[Editor’s note: The essay below, by FOF member Mary Gobbo, is the first in a series of personal blogs from our readers. Have your own story to tell? Email your “What I Know Now” idea to email@example.com.]
I got my life back.
It’s as simple and as complicated as that.
For years, I struggled with my weight. I stand just under 5 foot 4 inches tall, and a year ago, I weighed 315 pounds. My health was in shambles. My kidneys were failing. I had an ocular hemorrhage. My blood pressure and blood sugars were out of control. According to one of my physicians, I was rapidly heading to the point of no return.
My children, all five boys, were very worried that I would not be around for them. I was worried too. I obviously wasn’t worried enough to do something serious about it, though. Oh, I tried Weight Watchers, the Rotation Diet, the South Beach Diet, the Grapefruit Diet, the Cabbage Soup Diet. With each one, I’d lose a little, only to get discouraged when I hit the inevitable plateau, at which point I’d gain back what I lost, plus several more pounds for good measure.
My primary care physician asked me repeatedly to consider weight loss surgery. I always refused, believing I could do it on my own. But when my kidneys began failing from diabetes, I knew it was time. I wanted a normal life. I deserved a normal life. (We won’t discuss at this point what caused my weight gain. A team of psychologists is not needed. Suffice it to say that I had issues. I knew what they were, but I didn’t know how to really deal with them effectively. I just knew I wanted to live.)
After talking with the doctor about the four basic bariatric surgeries, I chose a procedure called the “duodenal switch” which minimized the risk of vomiting, “dumping” (a rapid rush of food into the small intestine, which causes nausea, faintness, sweating, etc) and, most of all, gaining the weight back. I could write a whole other essay about the different surgeries, and maybe that will be my next post!
When I set the date for the surgery, I was nervous, but one final incident gave me the motivation I needed.
The week before I was scheduled to have my procedure, I went on a choir trip to New York City with my youngest son. When I arrived at the bus, there was only one seat left. The man sitting next to me did not speak to me during the five-hours before our first stop. I was more than a little uncomfortable. After our stop for dinner, I learned that he had told his son and a number of his friends that he didn’t want to sit next to “that FAT woman.” Devastated, I secured a seat in the very back of the other bus for the rest of the trip.
One week later, Dr. Marek Lutrzykowski performed the awe-inspiring, but intensive procedure. I spent a few days in intensive care. Recovery was challenging. I hurt! But I got through it. Once home, I made sure to walk several times a day and eventually hit the treadmill for 30 minutes a day. The weight started falling off.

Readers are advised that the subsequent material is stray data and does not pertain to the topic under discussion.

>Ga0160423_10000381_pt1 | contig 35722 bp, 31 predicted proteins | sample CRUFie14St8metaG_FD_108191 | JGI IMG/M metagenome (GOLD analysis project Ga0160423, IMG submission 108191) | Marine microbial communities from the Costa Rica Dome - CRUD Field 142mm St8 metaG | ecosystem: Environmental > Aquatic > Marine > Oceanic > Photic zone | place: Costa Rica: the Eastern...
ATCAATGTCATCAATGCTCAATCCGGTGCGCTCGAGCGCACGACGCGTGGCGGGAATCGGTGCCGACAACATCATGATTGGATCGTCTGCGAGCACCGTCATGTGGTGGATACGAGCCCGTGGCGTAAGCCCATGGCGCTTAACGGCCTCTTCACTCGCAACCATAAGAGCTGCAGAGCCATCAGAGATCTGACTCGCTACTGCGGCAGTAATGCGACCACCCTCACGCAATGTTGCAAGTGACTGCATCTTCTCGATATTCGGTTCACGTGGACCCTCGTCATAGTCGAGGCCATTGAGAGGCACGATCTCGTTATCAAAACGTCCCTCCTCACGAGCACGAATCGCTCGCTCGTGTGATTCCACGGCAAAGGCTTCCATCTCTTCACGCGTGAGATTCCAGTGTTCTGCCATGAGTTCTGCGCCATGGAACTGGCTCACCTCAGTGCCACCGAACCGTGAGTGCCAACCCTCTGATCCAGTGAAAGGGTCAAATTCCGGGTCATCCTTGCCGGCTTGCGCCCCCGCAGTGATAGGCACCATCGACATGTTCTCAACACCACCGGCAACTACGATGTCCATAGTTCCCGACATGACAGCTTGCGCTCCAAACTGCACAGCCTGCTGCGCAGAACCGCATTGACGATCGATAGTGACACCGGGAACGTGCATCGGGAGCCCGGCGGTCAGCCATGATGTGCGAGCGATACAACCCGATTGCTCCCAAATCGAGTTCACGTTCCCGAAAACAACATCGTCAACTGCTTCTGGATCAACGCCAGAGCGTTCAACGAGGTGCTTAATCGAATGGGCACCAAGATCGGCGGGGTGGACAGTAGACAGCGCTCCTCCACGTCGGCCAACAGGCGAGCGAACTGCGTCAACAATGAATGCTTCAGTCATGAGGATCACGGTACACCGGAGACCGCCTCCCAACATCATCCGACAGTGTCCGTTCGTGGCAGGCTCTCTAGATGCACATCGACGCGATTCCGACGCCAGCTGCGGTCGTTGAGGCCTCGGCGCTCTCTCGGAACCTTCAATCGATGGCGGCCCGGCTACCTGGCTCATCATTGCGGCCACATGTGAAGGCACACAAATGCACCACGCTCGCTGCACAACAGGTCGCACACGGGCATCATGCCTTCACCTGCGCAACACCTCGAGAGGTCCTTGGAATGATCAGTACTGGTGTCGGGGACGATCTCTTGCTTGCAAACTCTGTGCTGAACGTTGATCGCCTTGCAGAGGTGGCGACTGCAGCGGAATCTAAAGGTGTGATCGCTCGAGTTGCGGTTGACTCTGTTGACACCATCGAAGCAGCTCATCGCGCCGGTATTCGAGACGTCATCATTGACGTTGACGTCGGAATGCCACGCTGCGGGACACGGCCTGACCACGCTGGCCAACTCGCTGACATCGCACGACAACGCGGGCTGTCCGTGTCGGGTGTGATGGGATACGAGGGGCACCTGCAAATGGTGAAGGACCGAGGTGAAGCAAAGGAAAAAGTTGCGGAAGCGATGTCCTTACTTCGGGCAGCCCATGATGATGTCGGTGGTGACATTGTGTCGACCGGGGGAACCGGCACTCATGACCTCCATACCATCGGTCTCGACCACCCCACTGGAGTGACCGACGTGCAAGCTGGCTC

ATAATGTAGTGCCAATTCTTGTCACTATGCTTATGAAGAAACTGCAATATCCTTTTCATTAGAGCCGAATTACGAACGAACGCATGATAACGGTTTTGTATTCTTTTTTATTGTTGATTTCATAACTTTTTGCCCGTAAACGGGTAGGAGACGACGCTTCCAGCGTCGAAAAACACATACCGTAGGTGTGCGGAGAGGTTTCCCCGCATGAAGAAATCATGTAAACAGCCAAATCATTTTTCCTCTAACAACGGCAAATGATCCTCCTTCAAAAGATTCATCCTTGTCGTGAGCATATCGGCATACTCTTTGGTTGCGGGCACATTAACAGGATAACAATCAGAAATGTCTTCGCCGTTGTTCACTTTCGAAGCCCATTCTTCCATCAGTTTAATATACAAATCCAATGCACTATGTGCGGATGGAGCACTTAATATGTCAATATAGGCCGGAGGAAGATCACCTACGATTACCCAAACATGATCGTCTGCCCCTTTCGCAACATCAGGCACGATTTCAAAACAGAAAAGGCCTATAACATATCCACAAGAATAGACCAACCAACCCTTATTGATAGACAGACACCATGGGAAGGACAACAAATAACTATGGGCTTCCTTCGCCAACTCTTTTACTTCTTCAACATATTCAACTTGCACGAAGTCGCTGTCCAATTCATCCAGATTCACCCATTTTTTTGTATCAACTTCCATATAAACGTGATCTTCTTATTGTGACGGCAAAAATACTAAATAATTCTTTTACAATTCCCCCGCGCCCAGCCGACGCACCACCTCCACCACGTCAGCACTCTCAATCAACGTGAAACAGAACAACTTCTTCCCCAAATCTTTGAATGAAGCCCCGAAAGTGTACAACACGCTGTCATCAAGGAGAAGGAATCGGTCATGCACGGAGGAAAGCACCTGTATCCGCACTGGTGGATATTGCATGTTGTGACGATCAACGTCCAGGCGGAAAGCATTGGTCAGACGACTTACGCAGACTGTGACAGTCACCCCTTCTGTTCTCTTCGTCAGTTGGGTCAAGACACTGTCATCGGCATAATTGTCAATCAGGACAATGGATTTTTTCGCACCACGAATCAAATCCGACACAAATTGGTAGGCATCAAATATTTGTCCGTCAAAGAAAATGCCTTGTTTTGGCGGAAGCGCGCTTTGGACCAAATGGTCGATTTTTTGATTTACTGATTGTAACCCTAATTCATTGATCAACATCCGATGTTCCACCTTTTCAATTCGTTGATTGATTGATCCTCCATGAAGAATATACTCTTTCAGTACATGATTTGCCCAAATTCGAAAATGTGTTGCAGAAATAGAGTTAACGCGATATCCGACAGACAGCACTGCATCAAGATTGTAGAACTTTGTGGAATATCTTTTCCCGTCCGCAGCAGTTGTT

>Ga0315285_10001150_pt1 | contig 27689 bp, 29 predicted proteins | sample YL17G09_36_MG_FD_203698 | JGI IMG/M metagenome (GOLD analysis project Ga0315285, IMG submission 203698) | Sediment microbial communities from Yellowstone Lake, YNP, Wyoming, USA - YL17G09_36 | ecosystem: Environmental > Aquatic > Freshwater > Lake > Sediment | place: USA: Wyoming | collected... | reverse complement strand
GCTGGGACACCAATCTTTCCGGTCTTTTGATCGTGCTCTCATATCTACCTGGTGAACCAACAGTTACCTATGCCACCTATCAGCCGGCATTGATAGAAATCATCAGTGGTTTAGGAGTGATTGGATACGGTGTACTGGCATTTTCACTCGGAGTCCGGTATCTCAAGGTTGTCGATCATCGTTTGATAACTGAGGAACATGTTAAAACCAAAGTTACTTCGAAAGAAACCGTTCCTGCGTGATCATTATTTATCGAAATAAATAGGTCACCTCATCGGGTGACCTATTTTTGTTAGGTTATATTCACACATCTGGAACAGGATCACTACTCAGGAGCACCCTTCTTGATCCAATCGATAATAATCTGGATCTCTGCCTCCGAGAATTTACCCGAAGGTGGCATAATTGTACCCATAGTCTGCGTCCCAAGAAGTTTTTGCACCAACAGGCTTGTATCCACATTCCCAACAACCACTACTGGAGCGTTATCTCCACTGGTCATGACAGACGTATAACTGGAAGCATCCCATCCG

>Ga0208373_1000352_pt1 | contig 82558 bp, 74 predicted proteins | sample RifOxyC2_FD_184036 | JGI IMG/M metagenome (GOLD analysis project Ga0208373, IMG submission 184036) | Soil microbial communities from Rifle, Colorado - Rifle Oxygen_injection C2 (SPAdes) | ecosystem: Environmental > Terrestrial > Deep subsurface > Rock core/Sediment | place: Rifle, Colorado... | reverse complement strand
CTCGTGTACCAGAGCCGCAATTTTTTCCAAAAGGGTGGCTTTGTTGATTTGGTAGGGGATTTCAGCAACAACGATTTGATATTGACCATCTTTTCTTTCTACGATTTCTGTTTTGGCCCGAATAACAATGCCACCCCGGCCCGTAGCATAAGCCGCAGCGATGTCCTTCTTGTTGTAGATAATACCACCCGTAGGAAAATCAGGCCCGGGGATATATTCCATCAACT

Five months later, I am down over 100 pounds. I have 85 pounds to go to get to my ideal weight. Physically I’m so much stronger. But the emotional change is even more profound. With perspective, I can look back and admit how much my weight had taken over my life before the surgery. The truth: I had no self esteem. I didn’t want to be around other people. I hated myself.
Before my surgery, I came up with every excuse to avoid going out. Where would I park? How far did I need to walk? How many stairs would I need to climb? I recall a basketball game I attended at our local university. We were seated in the last row. On the way up, I had to stop several times to let other people pass. My heart was pounding and I could barely breathe when I got to the top. Once the game started, I had to go to the bathroom, but I held it in, knowing once I went down I would never make it back up the stairs.
This past weekend I attended a basketball game where we were seated, again, high in the stands. I made it up with my breath intact. The next night, I attended a Sting concert. My husband Steve, a very outgoing individual, had been very unhappy with how introverted I’d become. He loves getting out and about. Now I do too. We are going to Hilton Head for the holidays, and I intend on renting a bike to go all around the island and down the beach. I would never, ever have considered doing any of these things before May 18, 2011, the day I had my life changing surgery. It is now a pleasure putting on clothes. I take care of my hair now, and actually wear (a minimal amount of) makeup. I do my nails. I care again.
I saw a very good friend today. I recounted to her that I just saw the man from the bus at a recent choir concert. My husband sat beside him, not knowing he was the one. I did not acknowledge him. Later, my husband asked me why I didn’t point him out so he could have said something to him. I replied, “That’s why. You can’t fix stupid.” The truth is, I’ve forgiven him. Actually, I would love to say to him some day, “do you recall when you said those horrible things about me? Well, THANK YOU! It was because of you that I moved forward with my surgery, and now I have my life back.”
I want to help the many ladies out there who find themselves in the same boat I was in. I know I have many “sisters” who could benefit, and I hope to guide them through the troubled waters that are our lives. Waters that can be calmed. They were for me.
Thank you for listening.
FOF Mary Gobbo, 56, is originally from Long Island, New York. She currently resides in Lansing, Michigan, and works part time for the State of Michigan as a secretary and part-time from home as a medical transcriptionist. She is now considering going back to school to complete her college degree. She is also at work on a novel about a woman who “comes of age” at 45.